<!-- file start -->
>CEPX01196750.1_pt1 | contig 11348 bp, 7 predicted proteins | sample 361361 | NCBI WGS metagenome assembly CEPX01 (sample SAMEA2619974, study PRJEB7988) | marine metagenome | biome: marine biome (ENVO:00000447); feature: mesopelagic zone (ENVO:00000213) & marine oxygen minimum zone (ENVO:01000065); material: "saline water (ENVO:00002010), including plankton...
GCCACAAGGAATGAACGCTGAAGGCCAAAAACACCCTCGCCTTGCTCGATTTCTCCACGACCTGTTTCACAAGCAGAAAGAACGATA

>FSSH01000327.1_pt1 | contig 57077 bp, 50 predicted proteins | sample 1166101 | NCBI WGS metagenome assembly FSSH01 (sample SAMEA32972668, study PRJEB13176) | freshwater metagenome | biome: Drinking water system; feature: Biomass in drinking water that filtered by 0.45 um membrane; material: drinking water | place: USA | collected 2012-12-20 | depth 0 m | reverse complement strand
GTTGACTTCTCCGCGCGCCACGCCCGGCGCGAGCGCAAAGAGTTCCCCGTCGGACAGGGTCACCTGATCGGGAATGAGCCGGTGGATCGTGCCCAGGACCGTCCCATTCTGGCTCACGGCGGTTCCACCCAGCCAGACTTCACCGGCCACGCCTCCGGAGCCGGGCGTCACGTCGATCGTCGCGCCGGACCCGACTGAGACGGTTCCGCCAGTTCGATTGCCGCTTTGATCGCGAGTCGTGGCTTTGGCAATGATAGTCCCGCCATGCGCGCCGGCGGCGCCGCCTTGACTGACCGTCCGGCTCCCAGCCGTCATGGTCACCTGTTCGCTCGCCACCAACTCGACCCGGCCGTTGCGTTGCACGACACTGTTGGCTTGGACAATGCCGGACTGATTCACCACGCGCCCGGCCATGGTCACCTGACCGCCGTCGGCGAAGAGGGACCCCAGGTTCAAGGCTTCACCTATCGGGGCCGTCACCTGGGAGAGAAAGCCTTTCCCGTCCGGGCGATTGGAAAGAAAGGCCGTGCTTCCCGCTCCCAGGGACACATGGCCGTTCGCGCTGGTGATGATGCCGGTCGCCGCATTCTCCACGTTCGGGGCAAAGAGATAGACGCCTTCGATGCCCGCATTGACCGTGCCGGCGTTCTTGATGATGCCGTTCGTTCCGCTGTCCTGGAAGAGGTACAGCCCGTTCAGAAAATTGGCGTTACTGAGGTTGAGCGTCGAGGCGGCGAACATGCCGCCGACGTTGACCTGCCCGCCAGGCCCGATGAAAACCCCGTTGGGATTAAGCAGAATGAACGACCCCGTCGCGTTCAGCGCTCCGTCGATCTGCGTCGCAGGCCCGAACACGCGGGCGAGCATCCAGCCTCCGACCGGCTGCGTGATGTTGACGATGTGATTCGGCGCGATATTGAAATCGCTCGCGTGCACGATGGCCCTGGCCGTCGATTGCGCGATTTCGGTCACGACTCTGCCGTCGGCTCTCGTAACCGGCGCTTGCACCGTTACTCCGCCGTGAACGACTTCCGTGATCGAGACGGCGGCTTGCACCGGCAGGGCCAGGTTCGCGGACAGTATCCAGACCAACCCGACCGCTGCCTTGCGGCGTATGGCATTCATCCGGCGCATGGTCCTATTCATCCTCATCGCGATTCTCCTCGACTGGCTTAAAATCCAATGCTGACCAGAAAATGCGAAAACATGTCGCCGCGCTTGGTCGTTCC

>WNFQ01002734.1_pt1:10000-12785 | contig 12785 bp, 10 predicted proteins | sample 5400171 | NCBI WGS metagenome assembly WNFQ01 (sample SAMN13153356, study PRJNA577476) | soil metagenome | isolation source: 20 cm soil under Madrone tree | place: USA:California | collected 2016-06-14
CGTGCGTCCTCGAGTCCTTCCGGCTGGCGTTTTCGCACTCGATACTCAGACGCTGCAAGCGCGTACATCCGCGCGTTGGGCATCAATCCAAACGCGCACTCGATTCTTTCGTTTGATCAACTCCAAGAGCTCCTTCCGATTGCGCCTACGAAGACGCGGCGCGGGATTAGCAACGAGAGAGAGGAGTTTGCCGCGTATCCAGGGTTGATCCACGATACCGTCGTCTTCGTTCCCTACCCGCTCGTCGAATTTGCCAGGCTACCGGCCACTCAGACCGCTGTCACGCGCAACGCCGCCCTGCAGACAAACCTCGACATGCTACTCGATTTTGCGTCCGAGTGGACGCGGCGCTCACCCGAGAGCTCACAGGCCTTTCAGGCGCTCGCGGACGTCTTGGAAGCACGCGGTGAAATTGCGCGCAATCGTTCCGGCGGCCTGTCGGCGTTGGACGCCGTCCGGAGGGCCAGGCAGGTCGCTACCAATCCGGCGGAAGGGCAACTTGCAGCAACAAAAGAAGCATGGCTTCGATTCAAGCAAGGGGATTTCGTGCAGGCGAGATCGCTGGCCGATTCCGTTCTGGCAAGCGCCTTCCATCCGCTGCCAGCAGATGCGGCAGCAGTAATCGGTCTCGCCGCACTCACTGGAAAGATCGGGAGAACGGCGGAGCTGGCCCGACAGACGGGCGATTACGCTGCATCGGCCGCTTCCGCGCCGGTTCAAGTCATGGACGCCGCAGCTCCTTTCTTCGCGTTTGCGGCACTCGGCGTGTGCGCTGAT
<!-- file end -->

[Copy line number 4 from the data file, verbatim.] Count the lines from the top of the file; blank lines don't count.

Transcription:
GTTGACTTCTCCGCGCGCCACGCCCGGCGCGAGCGCAAAGAGTTCCCCGTCGGACAGGGTCACCTGATCGGGAATGAGCCGGTGGATCGTGCCCAGGACCGTCCCATTCTGGCTCACGGCGGTTCCACCCAGCCAGACTTCACCGGCCACGCCTCCGGAGCCGGGCGTCACGTCGATCGTCGCGCCGGACCCGACTGAGACGGTTCCGCCAGTTCGATTGCCGCTTTGATCGCGAGTCGTGGCTTTGGCAATGATAGTCCCGCCATGCGCGCCGGCGGCGCCGCCTTGACTGACCGTCCGGCTCCCAGCCGTCATGGTCACCTGTTCGCTCGCCACCAACTCGACCCGGCCGTTGCGTTGCACGACACTGTTGGCTTGGACAATGCCGGACTGATTCACCACGCGCCCGGCCATGGTCACCTGACCGCCGTCGGCGAAGAGGGACCCCAGGTTCAAGGCTTCACCTATCGGGGCCGTCACCTGGGAGAGAAAGCCTTTCCCGTCCGGGCGATTGGAAAGAAAGGCCGTGCTTCCCGCTCCCAGGGACACATGGCCGTTCGCGCTGGTGATGATGCCGGTCGCCGCATTCTCCACGTTCGGGGCAAAGAGATAGACGCCTTCGATGCCCGCATTGACCGTGCCGGCGTTCTTGATGATGCCGTTCGTTCCGCTGTCCTGGAAGAGGTACAGCCCGTTCAGAAAATTGGCGTTACTGAGGTTGAGCGTCGAGGCGGCGAACATGCCGCCGACGTTGACCTGCCCGCCAGGCCCGATGAAAACCCCGTTGGGATTAAGCAGAATGAACGACCCCGTCGCGTTCAGCGCTCCGTCGATCTGCGTCGCAGGCCCGAACACGCGGGCGAGCATCCAGCCTCCGACCGGCTGCGTGATGTTGACGATGTGATTCGGCGCGATATTGAAATCGCTCGCGTGCACGATGGCCCTGGCCGTCGATTGCGCGATTTCGGTCACGACTCTGCCGTCGGCTCTCGTAACCGGCGCTTGCACCGTTACTCCGCCGTGAACGACTTCCGTGATCGAGACGGCGGCTTGCACCGGCAGGGCCAGGTTCGCGGACAGTATCCAGACCAACCCGACCGCTGCCTTGCGGCGTATGGCATTCATCCGGCGCATGGTCCTATTCATCCTCATCGCGATTCTCCTCGACTGGCTTAAAATCCAATGCTGACCAGAAAATGCGAAAACATGTCGCCGCGCTTGGTCGTTCC